Why indeed? Shouldn’t the answer to this question somehow involve the man of the house? Flanagan doesn’t say. She goes on:
Wasn’t I designed for more important things than putting away Lego blocks and loading the dishwasher? I was! It was time. Cherchez la femme.
And femme she does find, in the person of a nanny. Flanagan proudly says that she pays her nanny’s salary as well as her Social Security taxes. But while she is letting herself off the hook about her nanny hiring she hurls an enormous amount of guilt towards working women who hire nannies, accusing them of advancing their careers at the expense of thirld world immigrants. Where are the men in all of this? In our enlightened times, shouldn’t men share in the responsibility of raising the children and therefore face up to what their nanny choices entail? Why not throw a little responsibilty and guilt their way? But, no. Piling on women is so much better. The single worthwhile point that Flanagan makes is about Social Security. She makes it (very, very) abundantly clear that while the women’s lib movement has decried the loss of Social Security wages for women who stop working in order to have babies (the Mommy Tax), it hasn’t made an equal fuss over the fact that few nannies receive those wages. Okay, point taken. But again, a quick look at her Slate article about this confirms the argument that she is focused on women–not couples–as being the hirers, and therefore exploiters, of nannies. The rest of the 10,000-word article is more filler material. To top it off, Flanagan cites the loathsome Girlfriends books, playfully derides a woman’s choice to work outside the home (“leaving the New York Times! exposing herself to snubs at cocktail parties!”), and makes silly quips (“[Naomi Wolf] had wanted a revolution; what she got was a Venezuelan”). There is a point in the article somewhere, but you’ll have to slug through all the self-satisfied bullshit first.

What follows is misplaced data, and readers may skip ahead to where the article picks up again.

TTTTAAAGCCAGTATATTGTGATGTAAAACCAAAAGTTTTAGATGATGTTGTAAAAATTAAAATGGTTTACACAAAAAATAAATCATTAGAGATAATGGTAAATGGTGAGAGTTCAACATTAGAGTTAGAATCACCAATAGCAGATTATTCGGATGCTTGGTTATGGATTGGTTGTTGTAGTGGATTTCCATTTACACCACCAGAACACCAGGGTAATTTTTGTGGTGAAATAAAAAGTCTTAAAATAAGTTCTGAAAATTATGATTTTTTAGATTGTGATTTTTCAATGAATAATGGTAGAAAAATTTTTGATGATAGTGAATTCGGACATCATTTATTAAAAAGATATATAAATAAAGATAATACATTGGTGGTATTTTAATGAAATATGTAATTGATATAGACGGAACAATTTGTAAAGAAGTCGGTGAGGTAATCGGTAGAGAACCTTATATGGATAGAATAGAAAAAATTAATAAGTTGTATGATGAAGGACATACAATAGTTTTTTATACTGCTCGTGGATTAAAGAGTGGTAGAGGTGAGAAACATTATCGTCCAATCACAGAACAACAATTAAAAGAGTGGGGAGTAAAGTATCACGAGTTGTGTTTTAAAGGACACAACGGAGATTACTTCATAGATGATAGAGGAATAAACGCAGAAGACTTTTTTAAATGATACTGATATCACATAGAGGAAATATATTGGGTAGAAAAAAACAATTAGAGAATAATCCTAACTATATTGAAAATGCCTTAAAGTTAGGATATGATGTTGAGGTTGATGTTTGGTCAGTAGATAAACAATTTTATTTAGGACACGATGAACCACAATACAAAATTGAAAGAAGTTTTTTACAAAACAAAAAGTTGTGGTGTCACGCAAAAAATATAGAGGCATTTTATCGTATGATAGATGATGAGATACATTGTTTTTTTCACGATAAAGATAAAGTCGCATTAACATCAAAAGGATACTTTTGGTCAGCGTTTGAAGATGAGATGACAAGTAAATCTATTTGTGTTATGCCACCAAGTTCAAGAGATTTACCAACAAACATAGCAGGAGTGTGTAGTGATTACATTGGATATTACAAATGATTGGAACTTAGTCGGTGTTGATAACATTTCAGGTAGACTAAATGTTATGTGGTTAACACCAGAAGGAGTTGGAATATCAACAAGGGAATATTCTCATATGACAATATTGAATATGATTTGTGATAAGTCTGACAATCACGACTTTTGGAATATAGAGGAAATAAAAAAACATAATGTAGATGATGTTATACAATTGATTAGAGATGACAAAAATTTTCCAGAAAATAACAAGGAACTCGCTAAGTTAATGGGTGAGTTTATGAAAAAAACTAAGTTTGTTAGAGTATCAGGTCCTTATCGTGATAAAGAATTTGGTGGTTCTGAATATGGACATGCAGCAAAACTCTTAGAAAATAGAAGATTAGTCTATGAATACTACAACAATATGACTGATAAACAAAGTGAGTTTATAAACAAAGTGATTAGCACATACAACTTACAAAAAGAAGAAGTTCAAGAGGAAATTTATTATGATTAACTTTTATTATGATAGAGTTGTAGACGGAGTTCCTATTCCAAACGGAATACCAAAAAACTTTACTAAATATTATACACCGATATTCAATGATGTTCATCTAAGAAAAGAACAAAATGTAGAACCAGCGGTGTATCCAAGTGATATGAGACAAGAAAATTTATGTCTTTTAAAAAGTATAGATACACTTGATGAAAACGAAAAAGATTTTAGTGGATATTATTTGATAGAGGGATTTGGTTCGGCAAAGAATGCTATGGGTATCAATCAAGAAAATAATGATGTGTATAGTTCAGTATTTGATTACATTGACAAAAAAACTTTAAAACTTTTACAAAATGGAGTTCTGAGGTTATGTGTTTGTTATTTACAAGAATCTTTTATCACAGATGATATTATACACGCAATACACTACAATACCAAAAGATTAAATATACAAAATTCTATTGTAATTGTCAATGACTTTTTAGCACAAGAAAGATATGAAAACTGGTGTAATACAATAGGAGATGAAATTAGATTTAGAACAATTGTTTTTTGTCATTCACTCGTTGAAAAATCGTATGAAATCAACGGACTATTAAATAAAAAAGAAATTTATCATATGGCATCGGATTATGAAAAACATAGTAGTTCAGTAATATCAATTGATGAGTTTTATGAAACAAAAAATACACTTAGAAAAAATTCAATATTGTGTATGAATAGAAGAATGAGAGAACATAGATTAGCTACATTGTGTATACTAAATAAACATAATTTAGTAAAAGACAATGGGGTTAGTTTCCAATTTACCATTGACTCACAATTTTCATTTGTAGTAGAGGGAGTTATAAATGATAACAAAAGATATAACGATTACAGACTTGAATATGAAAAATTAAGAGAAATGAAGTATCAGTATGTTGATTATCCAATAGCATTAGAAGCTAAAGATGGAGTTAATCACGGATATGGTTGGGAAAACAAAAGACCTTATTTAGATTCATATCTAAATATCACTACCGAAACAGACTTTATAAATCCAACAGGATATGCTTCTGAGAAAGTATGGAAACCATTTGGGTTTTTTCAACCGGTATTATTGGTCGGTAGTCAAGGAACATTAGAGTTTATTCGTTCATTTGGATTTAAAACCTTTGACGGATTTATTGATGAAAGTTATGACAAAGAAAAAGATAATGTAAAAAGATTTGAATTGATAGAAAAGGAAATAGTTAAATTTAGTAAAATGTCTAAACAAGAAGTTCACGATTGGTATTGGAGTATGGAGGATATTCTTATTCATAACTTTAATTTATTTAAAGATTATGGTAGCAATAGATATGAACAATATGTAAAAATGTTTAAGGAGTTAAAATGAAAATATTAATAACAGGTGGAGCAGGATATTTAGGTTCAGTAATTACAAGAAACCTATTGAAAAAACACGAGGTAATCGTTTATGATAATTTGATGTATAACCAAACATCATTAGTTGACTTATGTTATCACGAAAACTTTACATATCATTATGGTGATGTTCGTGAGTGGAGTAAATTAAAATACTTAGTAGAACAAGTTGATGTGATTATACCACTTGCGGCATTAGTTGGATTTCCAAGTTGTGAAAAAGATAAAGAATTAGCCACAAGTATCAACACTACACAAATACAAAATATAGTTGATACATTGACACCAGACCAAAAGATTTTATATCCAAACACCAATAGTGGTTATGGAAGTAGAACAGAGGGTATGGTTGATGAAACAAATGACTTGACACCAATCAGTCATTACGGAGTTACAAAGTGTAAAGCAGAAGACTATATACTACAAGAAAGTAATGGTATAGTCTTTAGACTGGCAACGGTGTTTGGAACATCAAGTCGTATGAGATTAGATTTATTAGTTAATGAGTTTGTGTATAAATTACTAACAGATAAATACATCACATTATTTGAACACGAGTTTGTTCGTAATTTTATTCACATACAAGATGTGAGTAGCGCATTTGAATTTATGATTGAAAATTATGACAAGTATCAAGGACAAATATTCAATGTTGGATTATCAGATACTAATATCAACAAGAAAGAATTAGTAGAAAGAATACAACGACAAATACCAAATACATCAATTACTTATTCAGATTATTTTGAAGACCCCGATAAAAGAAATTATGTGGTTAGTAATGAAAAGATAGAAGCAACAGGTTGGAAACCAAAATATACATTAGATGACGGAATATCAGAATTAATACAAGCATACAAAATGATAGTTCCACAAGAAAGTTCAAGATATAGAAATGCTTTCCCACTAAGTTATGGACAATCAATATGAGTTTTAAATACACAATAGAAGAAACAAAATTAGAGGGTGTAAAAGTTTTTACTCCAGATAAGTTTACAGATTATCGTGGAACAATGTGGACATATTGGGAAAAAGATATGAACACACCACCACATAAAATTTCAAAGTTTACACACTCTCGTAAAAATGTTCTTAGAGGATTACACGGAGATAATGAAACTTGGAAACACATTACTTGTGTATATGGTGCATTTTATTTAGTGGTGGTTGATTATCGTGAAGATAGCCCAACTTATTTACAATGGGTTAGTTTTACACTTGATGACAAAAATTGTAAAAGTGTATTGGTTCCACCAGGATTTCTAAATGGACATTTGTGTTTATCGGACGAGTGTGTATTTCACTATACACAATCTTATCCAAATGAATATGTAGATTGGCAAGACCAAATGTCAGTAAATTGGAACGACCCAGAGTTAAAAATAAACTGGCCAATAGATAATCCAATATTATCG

French intellectuals are upset with the centre-right government over what they see as a war on intelligence. They’re upset about the current cultural climate, which they say tends to divide people over simplistic alternatives (veils: for or against.) They’re upset about budget cuts to scientific research. They’re upset about new powers accorded to police at the expense of civil rights.